What they like to say is that free market competition breeds excellence. It does not, and it never has.

Free market competition breeds excellent marketing. McDonald's did not become successful by creating the most excellent food. Coke and Pepsi are not that outstandingly superior to RC or any store brand. Betamax was actually technically superior to VHS, but VHS had a better marketing plan.

Thomas Mulcair's Speech On Iraq Combat Mission

NDP Leader Thomas Mulcair told the House of Commons Friday that Canada should not "rush into war" with airstrikes against the Islamic State of Iraq and the Levant.

Justin Trudeau's Speech Against Iraq Combat Mission

Liberal Leader Justin Trudeau announced Friday that his party will not support a motion from Prime Minister Stephen Harper to authorize airstrikes, for up to six months, against the Islamic State of Iraq and the Levant.

Ferguson Protesters Outfitted In Orange Jumpsuits And Jailed With High Bail

ST. ANN, Mo. -- More than a dozen people arrested during protests outside the Ferguson Police Department early Friday were outfitted with orange prison jumpsuits, slapped with high bail and locked behind bars for hours longer than most others arrested in earlier demonstrations against the police shooting of unarmed teenager Michael Brown.

No cover for PM if Iraq mission goes bad

OTTAWA - Prime Minister Stephen Harper is embarking on a combat mission in Iraq with no political cover should anything go awry.

New Democrats and Liberals refused Friday to support Harper's decision to join in airstrikes against the extremist Islamic State of Iraq and the Levant (ISIL), which has been committing atrocities in northern Iraq.

Harper appeared to anticipate going it alone, telling the House of Commons: "I do this recognizing that in a democracy, especially one approaching an election, there is rarely political upside in supporting any kind of military action and little risk in opposing it."

Why Economic Inequality Is Not a Bigger Political Issue

If critics of income inequality are wondering why the growing gap between rich and poor hasn’t been a more potent political issue in the upcoming elections, a new study offers some answers: Americans grossly underestimate this inequality. That’s one of the key findings of a survey showing the gap between CEO and average worker pay in America is more than 10 times larger than the typical American perceives.

In the report, Harvard University and Chulalongkorn University researchers analyzed survey data from 40 countries about perceptions of pay gaps between rich and poor. In every country, respondents underestimated the size of the gap between CEO and average worker pay. In the United States, for example, the researchers found the median American respondent estimated that the ratio of CEO to worker income is about 30-to-1. In reality, the gap is more than 350-to-1.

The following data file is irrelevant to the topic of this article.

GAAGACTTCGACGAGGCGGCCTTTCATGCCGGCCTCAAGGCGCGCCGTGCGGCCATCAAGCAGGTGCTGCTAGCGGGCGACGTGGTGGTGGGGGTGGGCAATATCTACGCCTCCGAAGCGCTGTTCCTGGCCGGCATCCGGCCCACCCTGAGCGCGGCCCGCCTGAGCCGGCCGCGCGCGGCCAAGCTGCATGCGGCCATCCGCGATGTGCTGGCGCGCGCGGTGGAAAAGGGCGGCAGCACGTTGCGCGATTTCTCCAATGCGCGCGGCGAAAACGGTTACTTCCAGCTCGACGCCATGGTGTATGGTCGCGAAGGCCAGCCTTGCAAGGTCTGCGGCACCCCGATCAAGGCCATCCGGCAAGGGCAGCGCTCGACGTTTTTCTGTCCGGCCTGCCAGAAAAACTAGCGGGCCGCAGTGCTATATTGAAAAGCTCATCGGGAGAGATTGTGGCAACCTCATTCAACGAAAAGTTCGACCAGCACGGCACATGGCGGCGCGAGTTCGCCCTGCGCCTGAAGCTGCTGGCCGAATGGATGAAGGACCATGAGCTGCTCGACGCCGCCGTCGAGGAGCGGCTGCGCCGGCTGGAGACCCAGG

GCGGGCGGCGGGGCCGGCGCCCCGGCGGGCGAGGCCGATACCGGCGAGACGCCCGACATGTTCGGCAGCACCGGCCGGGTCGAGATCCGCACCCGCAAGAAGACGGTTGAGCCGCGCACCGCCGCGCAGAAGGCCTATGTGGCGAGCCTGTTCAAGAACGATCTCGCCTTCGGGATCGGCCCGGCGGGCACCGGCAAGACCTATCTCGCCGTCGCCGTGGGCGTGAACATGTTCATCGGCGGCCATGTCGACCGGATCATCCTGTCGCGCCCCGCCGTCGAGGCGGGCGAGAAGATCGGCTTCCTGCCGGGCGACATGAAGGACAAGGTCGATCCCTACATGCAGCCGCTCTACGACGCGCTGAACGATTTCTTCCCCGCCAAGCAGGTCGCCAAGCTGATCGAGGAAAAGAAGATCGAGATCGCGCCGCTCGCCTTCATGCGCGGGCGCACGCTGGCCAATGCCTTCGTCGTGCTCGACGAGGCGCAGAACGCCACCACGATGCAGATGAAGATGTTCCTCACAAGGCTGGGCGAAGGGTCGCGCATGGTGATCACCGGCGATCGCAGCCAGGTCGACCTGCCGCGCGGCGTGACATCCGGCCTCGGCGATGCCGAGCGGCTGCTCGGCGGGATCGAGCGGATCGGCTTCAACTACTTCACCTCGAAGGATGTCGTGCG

Harper Says Canada Will Bomb ISIS In Syria If Murderous Despot Asks Him To

Stephen Harper said Friday that Canada will bomb ISIS in Syria if it receives permission from the government of Bashar al-Assad, the same government the prime minister supported military action against after it used chemical weapons on its own people.

In a speech outlining the case for Canada to contribute fighter jets to the mission against ISIS in Iraq, Harper said Canada might also extend operations to Syria.

Soldiers, Don't Trust Canada to Bring You Home From Iraq Alive

There are 26 Special Forces soldiers in Iraq until at least October 5 acting as military advisors to the Iraqi military. I have worked with the Special Forces on two separate occasions and have friends that are members of this elite group of men and women. CSOR and JTF are some of the most trained forces on the planet and watching them work was among some of the highlights of my career. As I think back to being deployed to Afghanistan and times I spent working for these organizations, I am reminded of time when my platoon was fortunate enough to do a convoy dropping off supplies to the JTF. I can still remember dismounting and being told to go get a hot lunch at the mess. As I walked in the oppressive August heat I remember seeing the most built man I have ever seen riding a stationary bike in the sun. His beard down to his chest and the rapid pace he was pedaling did not match how easily he was breathing.

Only Fascist and Communist Dictatorships Alter History to Promote 'Patriotism.' Conservative Attacks on Curriculum Are Dangerous

The beauty of America is that love for this country isn't "promoted" by political parties desperately seeking new voters, or by a paranoid government intent on silencing dissent. When we look into the mirror as a nation, we're comfortable with our numerous blemishes; we don't need a historical version of plastic surgery. According to the Pew Research Center, "In 2011, the typical white household had a net worth of $91,405, compared with $6,446 for black households." Do slavery, Jim Crow, and the struggle for civil rights correlate to this egregious wealth disparity between whites and blacks in America, or is it the fault of poor decision making on the behalf of individuals?

Emerson College: We Have No Legal Duty To Protect Students From Rape

In a response this week to a lawsuit from a rape survivor, Emerson College claimed it had no legal obligation to prevent the student from being sexually assaulted and argued the suit should be dismissed.

Jillian Doherty sued the Boston school in federal court last month. She had previously helped file a federal complaint against the school, prompting the current U.S. Department of Education investigation of the college. Doherty's suit contends Emerson's handling of her rape case exacerbated her depression and post-traumatic stress, and also negatively affected her grades, ultimately leading her to leave the school.